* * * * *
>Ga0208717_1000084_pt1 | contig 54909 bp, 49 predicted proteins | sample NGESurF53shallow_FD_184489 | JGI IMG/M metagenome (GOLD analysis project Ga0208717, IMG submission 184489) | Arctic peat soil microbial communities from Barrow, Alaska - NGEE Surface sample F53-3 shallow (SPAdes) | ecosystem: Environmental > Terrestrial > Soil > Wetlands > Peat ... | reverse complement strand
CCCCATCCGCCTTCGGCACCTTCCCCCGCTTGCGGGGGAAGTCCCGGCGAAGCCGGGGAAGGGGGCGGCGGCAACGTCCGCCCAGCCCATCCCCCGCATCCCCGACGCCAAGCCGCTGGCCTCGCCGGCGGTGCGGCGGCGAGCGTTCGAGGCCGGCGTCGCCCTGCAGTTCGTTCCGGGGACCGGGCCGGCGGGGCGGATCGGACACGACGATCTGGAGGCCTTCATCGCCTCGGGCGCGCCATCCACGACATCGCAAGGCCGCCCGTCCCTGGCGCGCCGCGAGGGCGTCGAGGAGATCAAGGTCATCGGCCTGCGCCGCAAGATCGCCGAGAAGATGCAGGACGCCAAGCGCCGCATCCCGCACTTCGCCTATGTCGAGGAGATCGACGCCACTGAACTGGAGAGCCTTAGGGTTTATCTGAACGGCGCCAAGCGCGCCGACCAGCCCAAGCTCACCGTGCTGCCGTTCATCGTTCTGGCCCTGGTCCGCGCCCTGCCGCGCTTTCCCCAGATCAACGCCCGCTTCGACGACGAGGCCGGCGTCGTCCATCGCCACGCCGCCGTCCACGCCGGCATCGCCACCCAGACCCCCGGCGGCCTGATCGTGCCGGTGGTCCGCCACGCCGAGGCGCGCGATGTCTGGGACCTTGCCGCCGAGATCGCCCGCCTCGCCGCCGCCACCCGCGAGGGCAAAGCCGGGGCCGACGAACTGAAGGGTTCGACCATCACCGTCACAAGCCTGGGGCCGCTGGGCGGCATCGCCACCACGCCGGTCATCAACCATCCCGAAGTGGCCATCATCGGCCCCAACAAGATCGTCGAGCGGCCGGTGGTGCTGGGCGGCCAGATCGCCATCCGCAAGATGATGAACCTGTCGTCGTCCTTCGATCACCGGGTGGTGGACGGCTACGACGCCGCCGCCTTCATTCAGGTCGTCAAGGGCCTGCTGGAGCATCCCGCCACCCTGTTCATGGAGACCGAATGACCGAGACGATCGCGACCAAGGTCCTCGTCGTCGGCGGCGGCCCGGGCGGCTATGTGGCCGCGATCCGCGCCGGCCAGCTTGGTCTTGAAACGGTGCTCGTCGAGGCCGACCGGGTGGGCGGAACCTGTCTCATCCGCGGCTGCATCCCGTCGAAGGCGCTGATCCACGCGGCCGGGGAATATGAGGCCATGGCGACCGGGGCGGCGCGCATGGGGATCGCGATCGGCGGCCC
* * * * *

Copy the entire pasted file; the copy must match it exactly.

>Ga0208717_1000084_pt1 | contig 54909 bp, 49 predicted proteins | sample NGESurF53shallow_FD_184489 | JGI IMG/M metagenome (GOLD analysis project Ga0208717, IMG submission 184489) | Arctic peat soil microbial communities from Barrow, Alaska - NGEE Surface sample F53-3 shallow (SPAdes) | ecosystem: Environmental > Terrestrial > Soil > Wetlands > Peat ... | reverse complement strand
CCCCATCCGCCTTCGGCACCTTCCCCCGCTTGCGGGGGAAGTCCCGGCGAAGCCGGGGAAGGGGGCGGCGGCAACGTCCGCCCAGCCCATCCCCCGCATCCCCGACGCCAAGCCGCTGGCCTCGCCGGCGGTGCGGCGGCGAGCGTTCGAGGCCGGCGTCGCCCTGCAGTTCGTTCCGGGGACCGGGCCGGCGGGGCGGATCGGACACGACGATCTGGAGGCCTTCATCGCCTCGGGCGCGCCATCCACGACATCGCAAGGCCGCCCGTCCCTGGCGCGCCGCGAGGGCGTCGAGGAGATCAAGGTCATCGGCCTGCGCCGCAAGATCGCCGAGAAGATGCAGGACGCCAAGCGCCGCATCCCGCACTTCGCCTATGTCGAGGAGATCGACGCCACTGAACTGGAGAGCCTTAGGGTTTATCTGAACGGCGCCAAGCGCGCCGACCAGCCCAAGCTCACCGTGCTGCCGTTCATCGTTCTGGCCCTGGTCCGCGCCCTGCCGCGCTTTCCCCAGATCAACGCCCGCTTCGACGACGAGGCCGGCGTCGTCCATCGCCACGCCGCCGTCCACGCCGGCATCGCCACCCAGACCCCCGGCGGCCTGATCGTGCCGGTGGTCCGCCACGCCGAGGCGCGCGATGTCTGGGACCTTGCCGCCGAGATCGCCCGCCTCGCCGCCGCCACCCGCGAGGGCAAAGCCGGGGCCGACGAACTGAAGGGTTCGACCATCACCGTCACAAGCCTGGGGCCGCTGGGCGGCATCGCCACCACGCCGGTCATCAACCATCCCGAAGTGGCCATCATCGGCCCCAACAAGATCGTCGAGCGGCCGGTGGTGCTGGGCGGCCAGATCGCCATCCGCAAGATGATGAACCTGTCGTCGTCCTTCGATCACCGGGTGGTGGACGGCTACGACGCCGCCGCCTTCATTCAGGTCGTCAAGGGCCTGCTGGAGCATCCCGCCACCCTGTTCATGGAGACCGAATGACCGAGACGATCGCGACCAAGGTCCTCGTCGTCGGCGGCGGCCCGGGCGGCTATGTGGCCGCGATCCGCGCCGGCCAGCTTGGTCTTGAAACGGTGCTCGTCGAGGCCGACCGGGTGGGCGGAACCTGTCTCATCCGCGGCTGCATCCCGTCGAAGGCGCTGATCCACGCGGCCGGGGAATATGAGGCCATGGCGACCGGGGCGGCGCGCATGGGGATCGCGATCGGCGGCCC